Growths which affect the central region of the stomach are usually extensive, of soft consistence, and of rapid growth, and are consequently accompanied by numerous symptoms and important physical signs. Pain is experienced in the majority of the cases, and is usually increased by food, while sloughing of the growth or implication of the peritoneum often gives rise to acute and continuous suffering. Vomiting is an inconstant phenomenon, and chiefly occurs during the periods of digestion or in the early morning. Nausea and retching are common sources of complaint, and anorexia, loss of flesh, and cachexia are invariably present. Haematemesis is frequent but variable in quantity, a coffee-ground appearance of the vomit indicating oozing from the surface of the neoplasm, while the ejection of bright blood is usually associated with ulceration of the growth. Fatal haemorrhage may ensue from the destruction of a large artery, and general or local peritonitis from perforation of the coats of the stomach. When metastases develop in the liver or peritoneum at an early period, the symptoms due to the primary disease often diminish or even subside. In many cases there is an elevation of temperature. Death usually takes place from exhaustion within twelve months, and in only about 13 per cent, is life prolonged, for more than a year.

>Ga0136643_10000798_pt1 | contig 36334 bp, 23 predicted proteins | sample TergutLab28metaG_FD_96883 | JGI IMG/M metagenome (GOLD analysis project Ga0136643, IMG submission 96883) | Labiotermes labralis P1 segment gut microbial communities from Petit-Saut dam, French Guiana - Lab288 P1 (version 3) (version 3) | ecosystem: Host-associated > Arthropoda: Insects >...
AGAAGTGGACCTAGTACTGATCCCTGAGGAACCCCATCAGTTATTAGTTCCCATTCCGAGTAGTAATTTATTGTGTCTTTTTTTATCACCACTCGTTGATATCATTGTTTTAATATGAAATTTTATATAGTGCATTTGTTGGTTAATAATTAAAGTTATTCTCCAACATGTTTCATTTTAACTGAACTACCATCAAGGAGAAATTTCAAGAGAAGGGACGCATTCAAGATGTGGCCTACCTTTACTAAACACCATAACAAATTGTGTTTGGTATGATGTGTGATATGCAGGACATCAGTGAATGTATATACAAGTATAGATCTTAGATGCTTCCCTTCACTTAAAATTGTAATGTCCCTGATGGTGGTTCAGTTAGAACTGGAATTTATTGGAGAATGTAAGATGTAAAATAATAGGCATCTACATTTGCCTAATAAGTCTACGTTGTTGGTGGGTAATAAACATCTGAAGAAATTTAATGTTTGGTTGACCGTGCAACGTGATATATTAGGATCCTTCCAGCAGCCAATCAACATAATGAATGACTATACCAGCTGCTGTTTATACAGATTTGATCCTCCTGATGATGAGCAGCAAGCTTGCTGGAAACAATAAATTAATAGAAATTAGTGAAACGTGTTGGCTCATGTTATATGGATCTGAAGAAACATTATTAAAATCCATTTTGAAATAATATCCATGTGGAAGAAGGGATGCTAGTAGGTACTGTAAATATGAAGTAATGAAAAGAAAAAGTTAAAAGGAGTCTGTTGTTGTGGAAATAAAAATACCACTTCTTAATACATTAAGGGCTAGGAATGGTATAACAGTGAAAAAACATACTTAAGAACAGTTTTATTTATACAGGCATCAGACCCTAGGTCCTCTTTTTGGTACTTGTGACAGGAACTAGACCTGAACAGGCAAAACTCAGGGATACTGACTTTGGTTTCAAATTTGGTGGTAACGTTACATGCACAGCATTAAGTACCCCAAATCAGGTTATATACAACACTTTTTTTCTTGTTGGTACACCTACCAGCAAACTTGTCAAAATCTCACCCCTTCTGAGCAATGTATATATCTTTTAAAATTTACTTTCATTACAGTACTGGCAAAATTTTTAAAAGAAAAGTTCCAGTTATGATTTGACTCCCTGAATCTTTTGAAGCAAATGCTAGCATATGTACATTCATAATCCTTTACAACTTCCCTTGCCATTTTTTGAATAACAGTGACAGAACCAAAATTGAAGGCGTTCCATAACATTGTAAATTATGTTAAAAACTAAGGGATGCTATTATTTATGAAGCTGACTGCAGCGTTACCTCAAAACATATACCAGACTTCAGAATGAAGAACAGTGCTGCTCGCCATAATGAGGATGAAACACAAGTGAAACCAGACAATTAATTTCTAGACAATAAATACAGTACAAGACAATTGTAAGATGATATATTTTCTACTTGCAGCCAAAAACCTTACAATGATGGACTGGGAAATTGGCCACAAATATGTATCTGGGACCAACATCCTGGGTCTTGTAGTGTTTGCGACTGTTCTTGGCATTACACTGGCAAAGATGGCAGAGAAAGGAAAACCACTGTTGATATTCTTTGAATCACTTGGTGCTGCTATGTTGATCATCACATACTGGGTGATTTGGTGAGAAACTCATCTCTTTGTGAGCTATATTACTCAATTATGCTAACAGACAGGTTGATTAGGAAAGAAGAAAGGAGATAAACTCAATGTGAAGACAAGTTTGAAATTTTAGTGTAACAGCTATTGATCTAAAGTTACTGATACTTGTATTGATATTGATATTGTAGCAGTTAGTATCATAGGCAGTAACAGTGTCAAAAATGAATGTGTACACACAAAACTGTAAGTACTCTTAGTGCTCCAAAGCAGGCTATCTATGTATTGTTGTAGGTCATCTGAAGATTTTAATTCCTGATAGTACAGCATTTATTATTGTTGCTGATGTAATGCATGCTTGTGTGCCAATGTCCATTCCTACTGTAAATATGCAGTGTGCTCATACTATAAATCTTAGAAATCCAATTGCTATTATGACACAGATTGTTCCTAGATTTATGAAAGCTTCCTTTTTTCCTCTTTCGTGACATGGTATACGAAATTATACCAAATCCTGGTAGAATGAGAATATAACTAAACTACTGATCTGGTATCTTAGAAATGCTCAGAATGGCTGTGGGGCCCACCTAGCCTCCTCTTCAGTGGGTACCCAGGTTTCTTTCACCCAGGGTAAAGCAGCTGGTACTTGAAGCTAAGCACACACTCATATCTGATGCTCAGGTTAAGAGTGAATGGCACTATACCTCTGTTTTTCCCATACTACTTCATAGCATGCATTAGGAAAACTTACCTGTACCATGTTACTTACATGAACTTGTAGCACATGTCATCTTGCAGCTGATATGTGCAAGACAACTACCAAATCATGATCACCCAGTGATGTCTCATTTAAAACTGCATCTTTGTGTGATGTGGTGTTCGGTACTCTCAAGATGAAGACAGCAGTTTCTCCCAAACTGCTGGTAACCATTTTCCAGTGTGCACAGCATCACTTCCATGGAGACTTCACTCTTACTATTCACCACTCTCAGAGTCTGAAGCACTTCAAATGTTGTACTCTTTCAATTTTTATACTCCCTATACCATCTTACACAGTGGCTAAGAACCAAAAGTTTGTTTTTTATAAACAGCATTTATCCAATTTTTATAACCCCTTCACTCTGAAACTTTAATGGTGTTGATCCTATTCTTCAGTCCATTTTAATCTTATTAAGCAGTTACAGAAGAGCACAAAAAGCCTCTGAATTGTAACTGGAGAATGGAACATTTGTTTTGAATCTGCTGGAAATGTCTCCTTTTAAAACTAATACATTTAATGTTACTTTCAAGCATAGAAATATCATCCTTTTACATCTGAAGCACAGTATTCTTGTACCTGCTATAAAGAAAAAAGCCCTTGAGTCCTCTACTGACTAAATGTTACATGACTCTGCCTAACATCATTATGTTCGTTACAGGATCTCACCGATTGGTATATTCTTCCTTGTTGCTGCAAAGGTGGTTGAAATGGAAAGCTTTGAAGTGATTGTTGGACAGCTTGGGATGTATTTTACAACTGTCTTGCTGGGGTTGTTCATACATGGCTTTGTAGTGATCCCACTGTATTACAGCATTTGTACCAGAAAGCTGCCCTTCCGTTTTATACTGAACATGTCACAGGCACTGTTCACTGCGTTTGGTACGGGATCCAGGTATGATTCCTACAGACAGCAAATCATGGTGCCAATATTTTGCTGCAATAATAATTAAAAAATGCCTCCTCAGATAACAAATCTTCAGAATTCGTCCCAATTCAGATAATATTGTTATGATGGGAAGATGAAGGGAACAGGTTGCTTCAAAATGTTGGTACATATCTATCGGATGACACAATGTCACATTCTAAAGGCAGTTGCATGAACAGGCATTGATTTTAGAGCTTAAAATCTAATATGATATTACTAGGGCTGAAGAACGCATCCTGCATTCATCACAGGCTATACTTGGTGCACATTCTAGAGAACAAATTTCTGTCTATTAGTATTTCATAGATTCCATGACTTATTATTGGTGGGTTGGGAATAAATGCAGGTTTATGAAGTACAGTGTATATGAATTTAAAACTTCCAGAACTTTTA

infiltration of walls soft spheroidal celled carcinoma

Fig. 50.- Stomach viewed from behind, showing enormous infiltration of its walls with soft spheroidal-celled carcinoma, and its cavity almost obliterated by a cauliflower growth. (London Hospital Museum.).

A palpable tumour exists in about 81 per cent, of the cases, and usually occupies the epigastric, umbilical, or left hypochondriac region. It presents a nodular surface, an indefinite outline, a dull note on light percussion, and is movable by palpation and with respiration. Examination shows that the stomach is moderately dilated, and that its contents are free from hydrochloric acid. Small particles of the neoplasm or cells showing atypical mitoses may be extracted by a tube, and the Oppler-Boas bacillus often accompanies the signs of lactic acid fermentation. Thrombosis of the veins of the lower extremities and metastases in the abdominal wall are not infrequent.